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I just came across one this morning at the LGS. I did some cursory research and it seems to be out of production. Tagged at 1299, it was very comfortable in hand, the slide was extremely smooth, the scallops were not abrasive, and it appeared to built well. The S&W site has minimal archived info:


With prices on everything going skyward, 1300 doesn't seem out of line for a 1911 with the TA's features.
 

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I just came across one this morning at the LGS. I did some cursory research and it seems to be out of production. Tagged at 1299, it was very comfortable in hand, the slide was extremely smooth, the scallops were not abrasive, and it appeared to built well. The S&W site has minimal archived info:


With prices on everything going skyward, 1300 doesn't seem out of line for a 1911 with the TA's features.
I wasn’t aware that these fine 1911s are no longer in production.

Damned shame.

 

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I was also not aware that these were no longer made. Probably the most underrated 1911 out there and that is perhaps why they are no longer in production. They are excellent guns. I do not think that I have ever had a malfunction with mine.
 

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Discussion Starter #10
I noticed between A month to two months ago that they no longer made these pistols. This was on my wish list so when I saw it in a store near me I scraped the money together to get it before I Wouldn't be able to Find it anymore. If you look on S&W's website they still make a version of this pistol it looks like but it has a nickel of polished Stainless steel finish.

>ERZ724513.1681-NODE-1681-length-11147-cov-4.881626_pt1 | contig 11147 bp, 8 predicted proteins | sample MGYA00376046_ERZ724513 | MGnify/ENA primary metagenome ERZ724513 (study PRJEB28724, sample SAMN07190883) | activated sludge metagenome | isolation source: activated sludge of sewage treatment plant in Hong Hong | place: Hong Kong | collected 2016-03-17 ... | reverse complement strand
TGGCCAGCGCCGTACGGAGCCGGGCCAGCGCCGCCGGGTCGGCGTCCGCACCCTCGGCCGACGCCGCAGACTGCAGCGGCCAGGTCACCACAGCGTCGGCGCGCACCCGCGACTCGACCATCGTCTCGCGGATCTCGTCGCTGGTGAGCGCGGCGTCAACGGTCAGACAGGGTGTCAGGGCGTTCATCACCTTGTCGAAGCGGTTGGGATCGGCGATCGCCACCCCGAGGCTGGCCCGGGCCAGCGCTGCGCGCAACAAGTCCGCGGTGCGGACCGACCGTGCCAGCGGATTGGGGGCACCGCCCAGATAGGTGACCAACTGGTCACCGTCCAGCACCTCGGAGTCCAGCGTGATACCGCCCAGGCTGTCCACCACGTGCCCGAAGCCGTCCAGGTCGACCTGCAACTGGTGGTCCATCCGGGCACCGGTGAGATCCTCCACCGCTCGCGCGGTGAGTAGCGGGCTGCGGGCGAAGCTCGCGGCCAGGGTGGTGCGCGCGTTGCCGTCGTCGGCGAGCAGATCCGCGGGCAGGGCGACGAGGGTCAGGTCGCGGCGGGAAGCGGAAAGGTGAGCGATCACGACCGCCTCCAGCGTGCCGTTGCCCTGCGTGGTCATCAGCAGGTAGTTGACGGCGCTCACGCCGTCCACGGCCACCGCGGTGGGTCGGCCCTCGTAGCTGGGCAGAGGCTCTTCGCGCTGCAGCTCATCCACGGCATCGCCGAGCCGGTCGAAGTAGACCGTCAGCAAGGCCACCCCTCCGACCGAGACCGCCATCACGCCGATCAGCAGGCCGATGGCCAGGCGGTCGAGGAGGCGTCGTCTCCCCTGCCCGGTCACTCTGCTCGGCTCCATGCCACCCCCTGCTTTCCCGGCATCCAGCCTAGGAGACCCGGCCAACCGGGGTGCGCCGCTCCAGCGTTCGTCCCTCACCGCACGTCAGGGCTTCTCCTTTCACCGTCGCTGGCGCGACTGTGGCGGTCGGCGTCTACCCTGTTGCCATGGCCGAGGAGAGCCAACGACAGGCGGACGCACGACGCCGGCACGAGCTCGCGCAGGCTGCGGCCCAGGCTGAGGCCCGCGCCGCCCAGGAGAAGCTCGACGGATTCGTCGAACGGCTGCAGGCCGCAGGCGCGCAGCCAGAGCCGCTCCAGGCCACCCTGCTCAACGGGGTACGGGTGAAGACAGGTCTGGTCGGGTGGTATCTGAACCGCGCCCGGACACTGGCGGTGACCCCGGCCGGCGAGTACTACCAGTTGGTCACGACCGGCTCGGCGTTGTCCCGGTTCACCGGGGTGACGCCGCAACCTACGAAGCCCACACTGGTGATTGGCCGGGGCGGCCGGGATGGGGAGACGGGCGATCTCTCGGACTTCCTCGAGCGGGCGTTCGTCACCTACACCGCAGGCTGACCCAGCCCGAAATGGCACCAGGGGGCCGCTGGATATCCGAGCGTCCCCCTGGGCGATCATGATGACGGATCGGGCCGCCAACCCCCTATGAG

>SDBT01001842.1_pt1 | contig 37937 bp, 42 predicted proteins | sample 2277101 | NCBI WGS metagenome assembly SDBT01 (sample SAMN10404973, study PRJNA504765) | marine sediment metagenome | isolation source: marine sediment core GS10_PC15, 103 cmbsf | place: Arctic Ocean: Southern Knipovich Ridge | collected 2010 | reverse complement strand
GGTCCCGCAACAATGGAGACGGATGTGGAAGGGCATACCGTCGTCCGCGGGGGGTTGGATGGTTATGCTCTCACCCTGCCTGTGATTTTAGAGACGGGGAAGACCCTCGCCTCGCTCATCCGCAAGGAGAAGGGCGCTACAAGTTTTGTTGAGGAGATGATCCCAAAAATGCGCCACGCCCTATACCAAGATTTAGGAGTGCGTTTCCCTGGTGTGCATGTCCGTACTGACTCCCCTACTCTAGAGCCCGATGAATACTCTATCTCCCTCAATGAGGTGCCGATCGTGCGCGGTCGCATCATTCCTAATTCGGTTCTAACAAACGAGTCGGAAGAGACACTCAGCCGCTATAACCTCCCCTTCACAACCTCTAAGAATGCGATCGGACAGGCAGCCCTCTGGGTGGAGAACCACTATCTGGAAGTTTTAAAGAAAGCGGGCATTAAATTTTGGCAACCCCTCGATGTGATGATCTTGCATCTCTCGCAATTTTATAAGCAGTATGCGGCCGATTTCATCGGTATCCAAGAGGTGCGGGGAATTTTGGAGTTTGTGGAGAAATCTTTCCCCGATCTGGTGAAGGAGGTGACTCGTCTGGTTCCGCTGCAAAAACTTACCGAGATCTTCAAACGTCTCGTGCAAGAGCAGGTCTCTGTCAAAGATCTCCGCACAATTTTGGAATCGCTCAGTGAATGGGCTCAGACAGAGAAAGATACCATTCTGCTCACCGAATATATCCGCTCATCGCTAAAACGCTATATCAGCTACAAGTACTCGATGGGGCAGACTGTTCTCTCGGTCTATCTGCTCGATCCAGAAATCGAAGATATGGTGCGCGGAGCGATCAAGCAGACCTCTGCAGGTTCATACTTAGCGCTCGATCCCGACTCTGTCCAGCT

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I think I paid between 8 and 9 for mine around eight or more years ago. So considering current pricing levels the 1300 doesn’t seem too bad. They are very good guns. Smith and Wesson figured out how to do external extractors very well a long time ago.
 

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I think I paid around 900 used in 99% cond. for mine if memory is correct.
I agree and have also said these are some of the most underrated guns in existence.
My "E" Series Commander.
IMG_20170415_153943_926.jpg
 

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I'm in a quandary now ... the S&W TA E-series I found at LGS1 is a few 100 more than a Springfield Lipseys Legend I saw at LGS2. There are no other higher quality 1911s to be had in this small town locale (though LGS2 has 10 Kimbers that can't be given away) in the $1K-$1.5K range, so if I take the plunge it's between the S&W and Springer. The Springfield specs are as follows:

MODEL: Custom Parkerized Legend - CALIBER/GAUGE: 45 ACP - FINISH: Black Parkerized
FRAME: Steel Frame - STOCK: Steel Frame - STOCK/GRIPS: Black G10 - BARREL: 5" - OVERALL LENGTH: 8.6"
CAPACITY: 7 + 1 - SIGHTS: Adjustable Bomar Rear | Fiber Optic Front - WEIGHT: 39 oz. - ADDL INFO: Funnelled Magwell; Nowlin Match FBI Barrel; Checkered Front and Back Strap

I prefer the sights on the S&W, but not the rail. Both guns are very handsome 1911s ... it's a tough call to make, since I can only go with one if I decide to splurge.

605331

605334